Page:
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Step-Parents: The Effects of Divorce on Blended Families

Divorce Step-Parent

Step-Parents: The Effects of Divorce on Blended Families

Florida Divorces & Step-Children

It’s no secret that divorce can be hard on children. Most of the time, those children are coming from families with two biological parents, and a custody and visitation agreement is part of the divorce proceedings. However, when blended families divorce, there is a step-parent relationship that is forever changed.

These step-parents have often taken on heavy responsibility for a new family and have bonded strongly with their spouse’s children from a past relationship. When they divorce, there may be a lack of  provisions for allowing them to still see the children they have helped to raise.

While that is often painful for the step-parent, it can be even more difficult for the child. Especially if that child is still young, it may be hard to explain to the child why they can no longer spend time with someone they may have come to see as mommy or daddy.

If there is a strong relationship between the child and both biological parents, the stress of losing a step-parent may not be as great. For those children whose biological mother or father is not in the picture, though, losing a step-parent can affect them significantly.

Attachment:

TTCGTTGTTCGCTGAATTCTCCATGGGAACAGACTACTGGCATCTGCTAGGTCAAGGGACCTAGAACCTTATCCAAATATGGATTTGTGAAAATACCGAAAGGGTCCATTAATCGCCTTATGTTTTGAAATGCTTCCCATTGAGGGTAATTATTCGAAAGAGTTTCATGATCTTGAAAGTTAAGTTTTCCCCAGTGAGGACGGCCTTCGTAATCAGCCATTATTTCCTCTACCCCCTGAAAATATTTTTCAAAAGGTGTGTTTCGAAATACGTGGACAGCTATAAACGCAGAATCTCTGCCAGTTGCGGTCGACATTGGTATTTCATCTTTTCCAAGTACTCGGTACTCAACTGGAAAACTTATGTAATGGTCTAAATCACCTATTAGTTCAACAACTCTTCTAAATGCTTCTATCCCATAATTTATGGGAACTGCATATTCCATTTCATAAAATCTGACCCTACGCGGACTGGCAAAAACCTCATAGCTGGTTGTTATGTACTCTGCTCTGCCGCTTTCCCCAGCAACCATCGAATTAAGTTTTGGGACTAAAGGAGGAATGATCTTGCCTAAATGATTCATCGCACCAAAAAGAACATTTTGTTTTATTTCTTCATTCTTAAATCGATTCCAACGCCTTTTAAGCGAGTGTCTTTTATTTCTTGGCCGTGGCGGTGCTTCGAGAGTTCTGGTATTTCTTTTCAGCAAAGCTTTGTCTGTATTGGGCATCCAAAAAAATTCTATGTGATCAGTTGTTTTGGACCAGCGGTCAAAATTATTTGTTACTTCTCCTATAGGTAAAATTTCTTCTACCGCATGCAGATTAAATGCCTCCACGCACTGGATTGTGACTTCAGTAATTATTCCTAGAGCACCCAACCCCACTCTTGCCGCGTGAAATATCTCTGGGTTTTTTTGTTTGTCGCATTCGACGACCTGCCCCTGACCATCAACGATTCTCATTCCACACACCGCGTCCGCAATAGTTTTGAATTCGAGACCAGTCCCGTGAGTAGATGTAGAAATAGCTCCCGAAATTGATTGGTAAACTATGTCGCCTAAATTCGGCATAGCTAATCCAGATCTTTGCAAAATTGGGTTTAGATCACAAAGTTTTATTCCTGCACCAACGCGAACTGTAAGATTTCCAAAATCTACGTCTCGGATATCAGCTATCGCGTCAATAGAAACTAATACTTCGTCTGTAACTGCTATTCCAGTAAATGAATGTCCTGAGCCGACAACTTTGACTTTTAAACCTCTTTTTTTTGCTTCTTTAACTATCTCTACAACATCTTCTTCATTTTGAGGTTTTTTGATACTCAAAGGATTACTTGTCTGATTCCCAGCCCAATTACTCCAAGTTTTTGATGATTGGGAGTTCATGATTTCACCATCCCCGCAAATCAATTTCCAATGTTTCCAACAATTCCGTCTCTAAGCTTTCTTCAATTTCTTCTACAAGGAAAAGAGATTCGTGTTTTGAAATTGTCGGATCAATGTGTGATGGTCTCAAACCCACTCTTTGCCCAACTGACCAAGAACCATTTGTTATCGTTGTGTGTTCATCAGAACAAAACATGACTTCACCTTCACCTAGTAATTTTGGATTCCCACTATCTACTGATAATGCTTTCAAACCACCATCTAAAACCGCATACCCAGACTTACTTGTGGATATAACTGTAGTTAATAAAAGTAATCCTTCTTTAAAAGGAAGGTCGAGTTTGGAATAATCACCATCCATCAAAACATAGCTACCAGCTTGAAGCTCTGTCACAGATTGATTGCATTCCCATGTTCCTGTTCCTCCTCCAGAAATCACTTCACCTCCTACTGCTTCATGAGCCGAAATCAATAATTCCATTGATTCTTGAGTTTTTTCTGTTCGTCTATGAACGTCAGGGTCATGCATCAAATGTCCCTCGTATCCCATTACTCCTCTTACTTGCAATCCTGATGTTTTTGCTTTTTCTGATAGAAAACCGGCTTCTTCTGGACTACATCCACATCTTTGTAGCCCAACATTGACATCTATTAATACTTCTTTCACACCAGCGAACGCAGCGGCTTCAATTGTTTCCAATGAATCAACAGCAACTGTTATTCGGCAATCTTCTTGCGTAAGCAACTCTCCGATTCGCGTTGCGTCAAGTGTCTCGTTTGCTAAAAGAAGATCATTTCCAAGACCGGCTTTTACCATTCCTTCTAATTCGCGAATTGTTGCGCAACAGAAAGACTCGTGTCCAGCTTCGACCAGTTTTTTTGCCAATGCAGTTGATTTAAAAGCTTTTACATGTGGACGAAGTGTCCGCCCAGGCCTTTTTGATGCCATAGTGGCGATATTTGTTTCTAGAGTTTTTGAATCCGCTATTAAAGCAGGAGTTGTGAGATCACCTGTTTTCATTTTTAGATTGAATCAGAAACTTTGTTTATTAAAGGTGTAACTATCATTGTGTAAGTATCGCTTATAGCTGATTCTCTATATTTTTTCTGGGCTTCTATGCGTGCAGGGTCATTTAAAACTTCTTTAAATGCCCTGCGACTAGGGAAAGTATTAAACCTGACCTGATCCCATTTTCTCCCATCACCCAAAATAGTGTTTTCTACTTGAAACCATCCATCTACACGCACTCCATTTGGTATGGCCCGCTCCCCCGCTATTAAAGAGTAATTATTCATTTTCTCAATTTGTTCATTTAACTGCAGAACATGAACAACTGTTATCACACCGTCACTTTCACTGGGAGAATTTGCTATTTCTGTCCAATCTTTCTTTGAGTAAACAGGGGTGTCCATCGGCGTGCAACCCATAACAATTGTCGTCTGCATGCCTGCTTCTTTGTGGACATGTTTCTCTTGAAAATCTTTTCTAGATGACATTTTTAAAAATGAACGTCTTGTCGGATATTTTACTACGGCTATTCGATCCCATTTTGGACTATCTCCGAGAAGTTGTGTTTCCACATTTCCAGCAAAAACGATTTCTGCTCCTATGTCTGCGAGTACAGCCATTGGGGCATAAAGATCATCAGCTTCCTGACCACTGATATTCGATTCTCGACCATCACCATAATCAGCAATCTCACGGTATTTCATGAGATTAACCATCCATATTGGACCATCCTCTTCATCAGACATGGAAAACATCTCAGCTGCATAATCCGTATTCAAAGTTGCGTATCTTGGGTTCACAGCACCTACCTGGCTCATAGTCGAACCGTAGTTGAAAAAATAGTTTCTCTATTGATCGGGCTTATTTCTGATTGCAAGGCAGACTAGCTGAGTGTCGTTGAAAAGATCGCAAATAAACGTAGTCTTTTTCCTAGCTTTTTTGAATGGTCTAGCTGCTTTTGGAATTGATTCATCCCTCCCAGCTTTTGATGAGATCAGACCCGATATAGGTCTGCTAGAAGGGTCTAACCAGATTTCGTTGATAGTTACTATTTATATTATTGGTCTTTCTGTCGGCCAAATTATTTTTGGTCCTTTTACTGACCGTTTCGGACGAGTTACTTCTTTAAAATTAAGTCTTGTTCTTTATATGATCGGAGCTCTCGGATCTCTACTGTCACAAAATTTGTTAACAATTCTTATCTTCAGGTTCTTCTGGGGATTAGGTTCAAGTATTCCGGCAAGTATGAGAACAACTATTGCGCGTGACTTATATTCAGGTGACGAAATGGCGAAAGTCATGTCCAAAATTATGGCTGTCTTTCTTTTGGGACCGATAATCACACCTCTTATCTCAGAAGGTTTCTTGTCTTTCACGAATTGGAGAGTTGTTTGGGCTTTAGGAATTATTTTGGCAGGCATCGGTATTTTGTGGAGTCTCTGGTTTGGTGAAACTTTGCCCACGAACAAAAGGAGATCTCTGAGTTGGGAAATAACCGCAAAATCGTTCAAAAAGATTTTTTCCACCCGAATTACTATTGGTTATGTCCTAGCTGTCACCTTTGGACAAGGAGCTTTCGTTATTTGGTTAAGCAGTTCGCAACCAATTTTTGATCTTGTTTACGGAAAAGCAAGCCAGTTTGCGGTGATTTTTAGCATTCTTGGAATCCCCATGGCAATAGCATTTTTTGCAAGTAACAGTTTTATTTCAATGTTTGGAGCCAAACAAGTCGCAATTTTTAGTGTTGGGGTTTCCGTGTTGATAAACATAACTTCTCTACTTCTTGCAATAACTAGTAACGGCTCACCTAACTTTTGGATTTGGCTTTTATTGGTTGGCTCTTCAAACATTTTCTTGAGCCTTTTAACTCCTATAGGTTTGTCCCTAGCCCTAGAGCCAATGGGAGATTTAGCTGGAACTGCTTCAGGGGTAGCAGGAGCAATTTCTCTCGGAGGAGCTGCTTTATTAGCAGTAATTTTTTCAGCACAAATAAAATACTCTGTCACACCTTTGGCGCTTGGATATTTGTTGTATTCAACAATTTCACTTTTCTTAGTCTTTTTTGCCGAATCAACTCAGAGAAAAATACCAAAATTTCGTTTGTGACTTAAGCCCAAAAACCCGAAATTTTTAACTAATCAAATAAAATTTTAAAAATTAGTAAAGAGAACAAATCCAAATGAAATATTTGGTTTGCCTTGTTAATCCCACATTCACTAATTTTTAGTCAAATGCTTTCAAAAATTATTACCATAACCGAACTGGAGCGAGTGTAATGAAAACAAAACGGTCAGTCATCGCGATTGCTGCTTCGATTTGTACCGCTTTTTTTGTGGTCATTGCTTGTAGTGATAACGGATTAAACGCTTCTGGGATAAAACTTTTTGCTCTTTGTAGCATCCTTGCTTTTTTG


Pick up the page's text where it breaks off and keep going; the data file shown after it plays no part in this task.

Children in this situation may feel as though they have done something wrong, in that they have now lost two people who were supposed to love them (the biological parent and the step-parent). In some cases, the children may think they have driven away these people, or that they are not worthy of having a person who loves them.

That can even cause problems between the children and the biological parent who is going through the divorce with the step-parent. There may be fear, anger, resentment, and a gamut of different types of emotions expressed by the children during that time.

Both parents and step-parents can help children get through the process of divorce. If the children are very young, they may not remember the step-parent as they get older. Children who are already older when the biological parent remarries, though, will be touched by the removal of a step-parent from their life. Unlike the divorce of biological parents, the step-parent will not have any obligation to the child or rights to see that child once the divorce is complete.

Talking about this with the children, and even going to a family therapist, can help the children process the fact that a person they have grown to care for will no longer be present in their lives because that person and the biological parent have made a choice to end their marriage. The age of the children will play a role in what they should be told about why the marriage is ending, and may also play a role in whether they see the step-parent at all after the divorce.

In some amicable divorces, the step-parent remains a part of the children’s lives. However, it is very important to remember that there are no legal grounds by which this must or must not take place, unless the step-parent has also formally adopted the child. Children should be given all the support they need when a blended family divorces, as it’s often more difficult for them than it is for the adults who are divorcing.